The FTC warning has been referred to the group’s attorneys, McInerney says. “We’ll probably send out an advisory to our members soon.”
Other hotel companies either didn’t respond to my questions or said that they hadn’t received the FTC letter. Of the major American hotel chains that I contacted, only Marriott, which owns the Courtyard, Renaissance and Ritz-Carlton brands, said that it had been warned. But a company spokesman says that Marriott is already following the law. “We do disclose fees before the booking is completed,” says John Wolf, a Marriott spokesman. “We believe we are in compliance.”
Gary Cohen begs to differ. He says that he was surprised when Ritz-Carlton tacked a $25 resort fee to a recent $600-a-night rate. The amenities should have been included in the room price, he says, not separated as a mandatory fee. “Do you really need to nickel-and-dime your guests another $25?” asks Cohen, the president of a health food company in Sacramento. “I guess in the case of the Ritz, the answer is yes.”
What’s going on here? Hotels want to quote a low base rate to entice guests to book their rooms, while travelers just want to know the total cost from the start.
For now, it appears that the FTC will allow hotels and online agencies to continue displaying an artificially low price, as long as they reveal the full rate at some point before a purchase is made. But the FTC is just getting started, and the government can tighten its requirements or force the industry to change the way it displays prices through a series of enforcement actions or lawsuits as it tries to address the problem of drip pricing.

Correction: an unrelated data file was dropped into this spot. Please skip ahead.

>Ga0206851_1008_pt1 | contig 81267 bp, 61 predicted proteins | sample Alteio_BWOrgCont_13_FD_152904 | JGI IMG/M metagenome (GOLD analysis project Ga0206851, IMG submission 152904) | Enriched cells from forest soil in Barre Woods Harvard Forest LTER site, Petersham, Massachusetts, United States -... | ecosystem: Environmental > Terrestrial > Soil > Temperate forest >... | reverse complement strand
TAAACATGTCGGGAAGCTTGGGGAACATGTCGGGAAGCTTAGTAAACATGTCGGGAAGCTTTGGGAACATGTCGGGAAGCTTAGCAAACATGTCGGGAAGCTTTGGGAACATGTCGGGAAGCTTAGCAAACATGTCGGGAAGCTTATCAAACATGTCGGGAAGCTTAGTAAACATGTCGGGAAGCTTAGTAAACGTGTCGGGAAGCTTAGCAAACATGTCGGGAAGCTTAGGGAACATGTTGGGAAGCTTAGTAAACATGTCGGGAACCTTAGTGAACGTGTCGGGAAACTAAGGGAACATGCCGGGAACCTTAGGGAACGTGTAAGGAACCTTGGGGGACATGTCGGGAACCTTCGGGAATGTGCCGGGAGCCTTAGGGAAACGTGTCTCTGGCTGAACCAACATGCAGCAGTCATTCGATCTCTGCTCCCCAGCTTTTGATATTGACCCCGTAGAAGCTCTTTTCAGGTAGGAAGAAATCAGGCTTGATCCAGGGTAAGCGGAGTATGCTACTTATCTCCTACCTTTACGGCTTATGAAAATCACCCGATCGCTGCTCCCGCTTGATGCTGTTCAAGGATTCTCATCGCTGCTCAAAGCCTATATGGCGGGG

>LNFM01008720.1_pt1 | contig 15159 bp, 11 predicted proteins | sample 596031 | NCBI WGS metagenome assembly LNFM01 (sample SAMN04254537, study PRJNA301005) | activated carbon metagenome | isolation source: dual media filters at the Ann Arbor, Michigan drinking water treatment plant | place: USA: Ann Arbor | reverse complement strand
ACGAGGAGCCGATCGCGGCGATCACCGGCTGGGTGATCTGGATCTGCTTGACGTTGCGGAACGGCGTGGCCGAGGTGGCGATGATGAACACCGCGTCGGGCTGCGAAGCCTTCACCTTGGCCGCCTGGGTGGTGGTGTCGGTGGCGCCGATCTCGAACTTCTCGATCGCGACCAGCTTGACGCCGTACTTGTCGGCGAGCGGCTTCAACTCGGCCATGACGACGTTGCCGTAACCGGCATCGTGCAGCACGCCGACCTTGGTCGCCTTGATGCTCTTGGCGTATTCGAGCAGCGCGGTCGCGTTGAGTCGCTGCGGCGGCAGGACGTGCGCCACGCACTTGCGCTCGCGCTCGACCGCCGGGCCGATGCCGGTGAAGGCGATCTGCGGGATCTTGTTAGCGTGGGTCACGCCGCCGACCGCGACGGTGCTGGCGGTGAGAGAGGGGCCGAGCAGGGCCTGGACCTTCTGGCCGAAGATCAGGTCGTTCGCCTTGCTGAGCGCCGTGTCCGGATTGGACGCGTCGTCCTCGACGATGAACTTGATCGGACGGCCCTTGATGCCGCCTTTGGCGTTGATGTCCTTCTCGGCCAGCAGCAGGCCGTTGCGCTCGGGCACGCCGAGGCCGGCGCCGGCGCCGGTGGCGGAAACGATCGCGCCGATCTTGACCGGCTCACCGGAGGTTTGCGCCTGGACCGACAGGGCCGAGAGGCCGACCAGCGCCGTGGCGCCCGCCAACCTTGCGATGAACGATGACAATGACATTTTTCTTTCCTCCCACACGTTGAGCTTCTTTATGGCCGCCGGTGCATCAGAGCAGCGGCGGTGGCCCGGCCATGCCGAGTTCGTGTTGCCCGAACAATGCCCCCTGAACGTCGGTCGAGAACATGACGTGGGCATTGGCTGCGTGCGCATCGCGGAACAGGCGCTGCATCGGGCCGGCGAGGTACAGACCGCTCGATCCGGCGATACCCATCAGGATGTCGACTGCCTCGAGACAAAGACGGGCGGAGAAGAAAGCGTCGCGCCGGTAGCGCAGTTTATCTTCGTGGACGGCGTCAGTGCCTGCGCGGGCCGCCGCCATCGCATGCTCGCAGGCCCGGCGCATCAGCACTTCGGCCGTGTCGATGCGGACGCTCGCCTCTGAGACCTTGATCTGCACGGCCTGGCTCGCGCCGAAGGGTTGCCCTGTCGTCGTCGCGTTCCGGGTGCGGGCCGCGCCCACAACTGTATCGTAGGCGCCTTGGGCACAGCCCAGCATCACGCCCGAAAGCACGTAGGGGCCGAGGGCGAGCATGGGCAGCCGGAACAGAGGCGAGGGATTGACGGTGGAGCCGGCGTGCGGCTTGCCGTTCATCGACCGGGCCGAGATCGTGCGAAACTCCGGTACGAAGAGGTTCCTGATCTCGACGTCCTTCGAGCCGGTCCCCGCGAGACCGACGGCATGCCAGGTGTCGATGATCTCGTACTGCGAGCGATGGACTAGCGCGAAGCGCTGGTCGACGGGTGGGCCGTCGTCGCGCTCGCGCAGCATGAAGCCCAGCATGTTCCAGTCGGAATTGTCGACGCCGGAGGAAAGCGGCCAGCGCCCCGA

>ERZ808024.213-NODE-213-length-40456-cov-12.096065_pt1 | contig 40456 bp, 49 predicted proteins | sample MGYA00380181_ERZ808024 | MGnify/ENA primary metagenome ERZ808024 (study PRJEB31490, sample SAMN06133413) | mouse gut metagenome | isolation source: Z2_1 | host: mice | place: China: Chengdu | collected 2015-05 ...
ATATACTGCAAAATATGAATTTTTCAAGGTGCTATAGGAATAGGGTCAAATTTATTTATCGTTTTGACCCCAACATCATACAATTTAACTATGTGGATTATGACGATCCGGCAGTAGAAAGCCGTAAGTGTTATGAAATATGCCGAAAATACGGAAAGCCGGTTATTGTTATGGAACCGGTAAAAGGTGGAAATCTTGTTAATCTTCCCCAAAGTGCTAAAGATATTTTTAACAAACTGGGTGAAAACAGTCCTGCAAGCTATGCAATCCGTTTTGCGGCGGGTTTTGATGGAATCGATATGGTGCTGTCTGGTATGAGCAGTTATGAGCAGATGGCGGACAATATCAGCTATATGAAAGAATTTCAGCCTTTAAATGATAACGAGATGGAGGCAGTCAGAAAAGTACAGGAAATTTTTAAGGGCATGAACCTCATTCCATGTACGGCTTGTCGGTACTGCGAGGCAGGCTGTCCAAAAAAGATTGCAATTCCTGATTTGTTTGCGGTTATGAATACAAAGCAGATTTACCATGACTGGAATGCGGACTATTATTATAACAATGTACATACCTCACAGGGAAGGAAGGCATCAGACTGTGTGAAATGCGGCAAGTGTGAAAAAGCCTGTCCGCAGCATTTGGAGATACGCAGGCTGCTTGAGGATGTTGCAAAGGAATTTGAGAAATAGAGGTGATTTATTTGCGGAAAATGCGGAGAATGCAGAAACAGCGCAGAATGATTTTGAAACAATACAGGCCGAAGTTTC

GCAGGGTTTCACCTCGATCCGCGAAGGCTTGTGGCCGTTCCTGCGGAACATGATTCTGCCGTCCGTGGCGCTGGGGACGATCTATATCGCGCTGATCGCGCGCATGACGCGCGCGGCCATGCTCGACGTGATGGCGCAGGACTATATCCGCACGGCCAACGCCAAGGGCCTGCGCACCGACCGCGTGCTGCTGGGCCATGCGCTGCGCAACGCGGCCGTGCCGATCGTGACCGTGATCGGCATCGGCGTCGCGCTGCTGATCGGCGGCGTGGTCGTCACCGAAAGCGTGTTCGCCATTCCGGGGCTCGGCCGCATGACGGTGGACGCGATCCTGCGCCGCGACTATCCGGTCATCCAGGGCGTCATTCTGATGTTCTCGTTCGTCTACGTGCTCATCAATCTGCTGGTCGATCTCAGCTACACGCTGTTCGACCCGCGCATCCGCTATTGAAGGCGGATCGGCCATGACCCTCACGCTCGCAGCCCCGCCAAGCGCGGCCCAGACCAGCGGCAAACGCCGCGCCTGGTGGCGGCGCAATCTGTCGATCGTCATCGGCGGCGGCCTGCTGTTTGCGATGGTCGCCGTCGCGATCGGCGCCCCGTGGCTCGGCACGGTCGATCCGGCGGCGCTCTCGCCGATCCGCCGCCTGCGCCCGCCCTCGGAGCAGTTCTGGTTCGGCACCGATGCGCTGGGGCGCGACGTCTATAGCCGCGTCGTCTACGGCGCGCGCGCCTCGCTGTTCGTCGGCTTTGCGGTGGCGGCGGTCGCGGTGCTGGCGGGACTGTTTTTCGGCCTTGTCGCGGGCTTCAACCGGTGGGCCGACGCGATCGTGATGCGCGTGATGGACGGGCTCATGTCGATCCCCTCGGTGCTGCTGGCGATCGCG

In the meantime, customers who find a mysterious resort fee at the end of a booking path can do what Cohen and Hatch did: complain. Cohen says that Ritz-Carlton never responded to his grievance, but Hatch’s resort fee in Bar Harbor was stricken from her bill.
Maybe the FTC’s actions haven’t killed mandatory resort fees. In fact, no matter where or how the fees are disclosed, NYU’s Hanson says, they’ll continue to exist because they allow a hotel to avoid paying certain taxes on them. But “gotcha” resort fees as we know them in the United States may be mortally wounded.
Elliott is National Geographic Traveler magazine’s reader advocate. E-mail him at email@example.com.